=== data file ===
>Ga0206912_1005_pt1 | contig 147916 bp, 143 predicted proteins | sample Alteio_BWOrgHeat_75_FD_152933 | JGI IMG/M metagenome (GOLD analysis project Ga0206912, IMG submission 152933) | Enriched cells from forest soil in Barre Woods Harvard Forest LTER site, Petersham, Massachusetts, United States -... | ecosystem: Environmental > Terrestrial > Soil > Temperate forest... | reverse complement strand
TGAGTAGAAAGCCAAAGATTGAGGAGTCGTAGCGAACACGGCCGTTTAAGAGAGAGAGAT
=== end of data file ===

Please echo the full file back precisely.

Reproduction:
>Ga0206912_1005_pt1 | contig 147916 bp, 143 predicted proteins | sample Alteio_BWOrgHeat_75_FD_152933 | JGI IMG/M metagenome (GOLD analysis project Ga0206912, IMG submission 152933) | Enriched cells from forest soil in Barre Woods Harvard Forest LTER site, Petersham, Massachusetts, United States -... | ecosystem: Environmental > Terrestrial > Soil > Temperate forest... | reverse complement strand
TGAGTAGAAAGCCAAAGATTGAGGAGTCGTAGCGAACACGGCCGTTTAAGAGAGAGAGAT